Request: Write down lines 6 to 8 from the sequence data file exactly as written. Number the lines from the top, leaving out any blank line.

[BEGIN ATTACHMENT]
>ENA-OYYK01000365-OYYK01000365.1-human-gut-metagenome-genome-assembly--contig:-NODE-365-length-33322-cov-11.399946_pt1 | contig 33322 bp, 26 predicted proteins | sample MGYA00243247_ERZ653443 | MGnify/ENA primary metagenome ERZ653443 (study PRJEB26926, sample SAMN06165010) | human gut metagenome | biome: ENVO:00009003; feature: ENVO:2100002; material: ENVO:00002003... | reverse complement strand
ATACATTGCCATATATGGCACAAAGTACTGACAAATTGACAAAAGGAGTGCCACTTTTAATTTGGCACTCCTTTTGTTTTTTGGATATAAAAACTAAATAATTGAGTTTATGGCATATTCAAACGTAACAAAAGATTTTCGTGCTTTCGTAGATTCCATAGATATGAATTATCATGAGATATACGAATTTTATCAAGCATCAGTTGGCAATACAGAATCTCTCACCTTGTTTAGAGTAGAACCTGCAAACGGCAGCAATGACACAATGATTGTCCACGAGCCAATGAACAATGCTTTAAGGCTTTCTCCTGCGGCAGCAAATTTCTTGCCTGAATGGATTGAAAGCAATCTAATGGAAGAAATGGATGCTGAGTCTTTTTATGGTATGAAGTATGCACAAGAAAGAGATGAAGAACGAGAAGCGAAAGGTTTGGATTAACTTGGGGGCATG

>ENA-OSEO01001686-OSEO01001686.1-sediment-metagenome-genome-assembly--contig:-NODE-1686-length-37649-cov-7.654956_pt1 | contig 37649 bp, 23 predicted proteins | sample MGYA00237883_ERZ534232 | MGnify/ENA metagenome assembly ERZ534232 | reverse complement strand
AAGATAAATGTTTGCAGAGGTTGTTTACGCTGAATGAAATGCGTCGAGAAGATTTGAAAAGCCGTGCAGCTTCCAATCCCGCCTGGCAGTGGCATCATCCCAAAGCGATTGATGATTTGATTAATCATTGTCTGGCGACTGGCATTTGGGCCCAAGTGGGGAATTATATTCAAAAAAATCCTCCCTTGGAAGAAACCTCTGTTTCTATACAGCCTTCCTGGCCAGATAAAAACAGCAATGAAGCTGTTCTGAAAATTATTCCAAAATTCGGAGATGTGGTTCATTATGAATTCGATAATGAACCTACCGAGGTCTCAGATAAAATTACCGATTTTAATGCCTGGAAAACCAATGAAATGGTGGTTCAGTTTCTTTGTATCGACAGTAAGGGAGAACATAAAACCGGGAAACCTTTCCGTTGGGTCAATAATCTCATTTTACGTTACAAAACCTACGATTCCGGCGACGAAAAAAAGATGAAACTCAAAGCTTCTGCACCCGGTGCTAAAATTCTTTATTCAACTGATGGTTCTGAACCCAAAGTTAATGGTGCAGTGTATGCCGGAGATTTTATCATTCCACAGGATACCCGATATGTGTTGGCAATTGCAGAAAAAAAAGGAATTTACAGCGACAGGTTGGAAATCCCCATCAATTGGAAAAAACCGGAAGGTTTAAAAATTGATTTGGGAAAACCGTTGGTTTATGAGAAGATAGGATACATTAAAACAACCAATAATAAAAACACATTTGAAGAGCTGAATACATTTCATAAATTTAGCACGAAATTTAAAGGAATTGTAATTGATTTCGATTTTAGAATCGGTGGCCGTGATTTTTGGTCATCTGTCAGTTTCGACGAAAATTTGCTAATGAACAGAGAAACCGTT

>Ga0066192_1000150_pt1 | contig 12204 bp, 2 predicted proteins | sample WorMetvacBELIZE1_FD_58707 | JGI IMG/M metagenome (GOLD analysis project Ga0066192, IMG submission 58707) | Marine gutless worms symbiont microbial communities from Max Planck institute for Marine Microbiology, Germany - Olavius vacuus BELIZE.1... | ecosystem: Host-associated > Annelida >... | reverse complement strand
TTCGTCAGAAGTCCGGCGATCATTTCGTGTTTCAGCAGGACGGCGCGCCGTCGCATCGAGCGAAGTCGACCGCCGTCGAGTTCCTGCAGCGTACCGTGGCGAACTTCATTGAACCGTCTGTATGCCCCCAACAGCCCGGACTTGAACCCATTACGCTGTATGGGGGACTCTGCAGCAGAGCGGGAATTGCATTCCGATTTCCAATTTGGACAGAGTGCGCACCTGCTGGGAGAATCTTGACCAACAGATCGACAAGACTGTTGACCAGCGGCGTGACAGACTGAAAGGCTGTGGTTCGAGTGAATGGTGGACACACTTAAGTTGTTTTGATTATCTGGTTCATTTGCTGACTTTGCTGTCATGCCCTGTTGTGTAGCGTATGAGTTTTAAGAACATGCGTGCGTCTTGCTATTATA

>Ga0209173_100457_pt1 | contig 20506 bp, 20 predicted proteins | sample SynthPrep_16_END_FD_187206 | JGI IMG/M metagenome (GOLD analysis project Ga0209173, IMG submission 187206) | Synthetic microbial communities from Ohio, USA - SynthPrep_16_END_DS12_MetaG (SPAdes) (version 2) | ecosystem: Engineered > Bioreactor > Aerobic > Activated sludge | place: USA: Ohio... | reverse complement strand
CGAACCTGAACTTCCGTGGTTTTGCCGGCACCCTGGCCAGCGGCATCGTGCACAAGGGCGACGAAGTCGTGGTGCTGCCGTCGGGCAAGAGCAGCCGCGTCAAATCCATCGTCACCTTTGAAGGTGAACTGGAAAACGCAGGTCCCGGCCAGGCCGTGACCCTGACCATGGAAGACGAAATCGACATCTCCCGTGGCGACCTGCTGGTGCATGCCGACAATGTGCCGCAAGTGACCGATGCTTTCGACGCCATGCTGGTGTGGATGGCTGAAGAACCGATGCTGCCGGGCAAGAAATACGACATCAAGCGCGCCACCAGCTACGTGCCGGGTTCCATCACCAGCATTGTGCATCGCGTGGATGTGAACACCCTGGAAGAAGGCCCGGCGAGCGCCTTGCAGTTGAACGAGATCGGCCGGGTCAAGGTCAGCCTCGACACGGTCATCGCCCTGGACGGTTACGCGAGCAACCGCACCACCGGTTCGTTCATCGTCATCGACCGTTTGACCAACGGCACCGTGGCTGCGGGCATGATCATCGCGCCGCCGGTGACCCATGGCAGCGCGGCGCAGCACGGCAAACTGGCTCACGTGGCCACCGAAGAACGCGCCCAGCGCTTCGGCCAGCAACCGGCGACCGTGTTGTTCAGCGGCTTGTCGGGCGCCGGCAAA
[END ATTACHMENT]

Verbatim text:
TTCGTCAGAAGTCCGGCGATCATTTCGTGTTTCAGCAGGACGGCGCGCCGTCGCATCGAGCGAAGTCGACCGCCGTCGAGTTCCTGCAGCGTACCGTGGCGAACTTCATTGAACCGTCTGTATGCCCCCAACAGCCCGGACTTGAACCCATTACGCTGTATGGGGGACTCTGCAGCAGAGCGGGAATTGCATTCCGATTTCCAATTTGGACAGAGTGCGCACCTGCTGGGAGAATCTTGACCAACAGATCGACAAGACTGTTGACCAGCGGCGTGACAGACTGAAAGGCTGTGGTTCGAGTGAATGGTGGACACACTTAAGTTGTTTTGATTATCTGGTTCATTTGCTGACTTTGCTGTCATGCCCTGTTGTGTAGCGTATGAGTTTTAAGAACATGCGTGCGTCTTGCTATTATA

>Ga0209173_100457_pt1 | contig 20506 bp, 20 predicted proteins | sample SynthPrep_16_END_FD_187206 | JGI IMG/M metagenome (GOLD analysis project Ga0209173, IMG submission 187206) | Synthetic microbial communities from Ohio, USA - SynthPrep_16_END_DS12_MetaG (SPAdes) (version 2) | ecosystem: Engineered > Bioreactor > Aerobic > Activated sludge | place: USA: Ohio... | reverse complement strand
CGAACCTGAACTTCCGTGGTTTTGCCGGCACCCTGGCCAGCGGCATCGTGCACAAGGGCGACGAAGTCGTGGTGCTGCCGTCGGGCAAGAGCAGCCGCGTCAAATCCATCGTCACCTTTGAAGGTGAACTGGAAAACGCAGGTCCCGGCCAGGCCGTGACCCTGACCATGGAAGACGAAATCGACATCTCCCGTGGCGACCTGCTGGTGCATGCCGACAATGTGCCGCAAGTGACCGATGCTTTCGACGCCATGCTGGTGTGGATGGCTGAAGAACCGATGCTGCCGGGCAAGAAATACGACATCAAGCGCGCCACCAGCTACGTGCCGGGTTCCATCACCAGCATTGTGCATCGCGTGGATGTGAACACCCTGGAAGAAGGCCCGGCGAGCGCCTTGCAGTTGAACGAGATCGGCCGGGTCAAGGTCAGCCTCGACACGGTCATCGCCCTGGACGGTTACGCGAGCAACCGCACCACCGGTTCGTTCATCGTCATCGACCGTTTGACCAACGGCACCGTGGCTGCGGGCATGATCATCGCGCCGCCGGTGACCCATGGCAGCGCGGCGCAGCACGGCAAACTGGCTCACGTGGCCACCGAAGAACGCGCCCAGCGCTTCGGCCAGCAACCGGCGACCGTGTTGTTCAGCGGCTTGTCGGGCGCCGGCAAA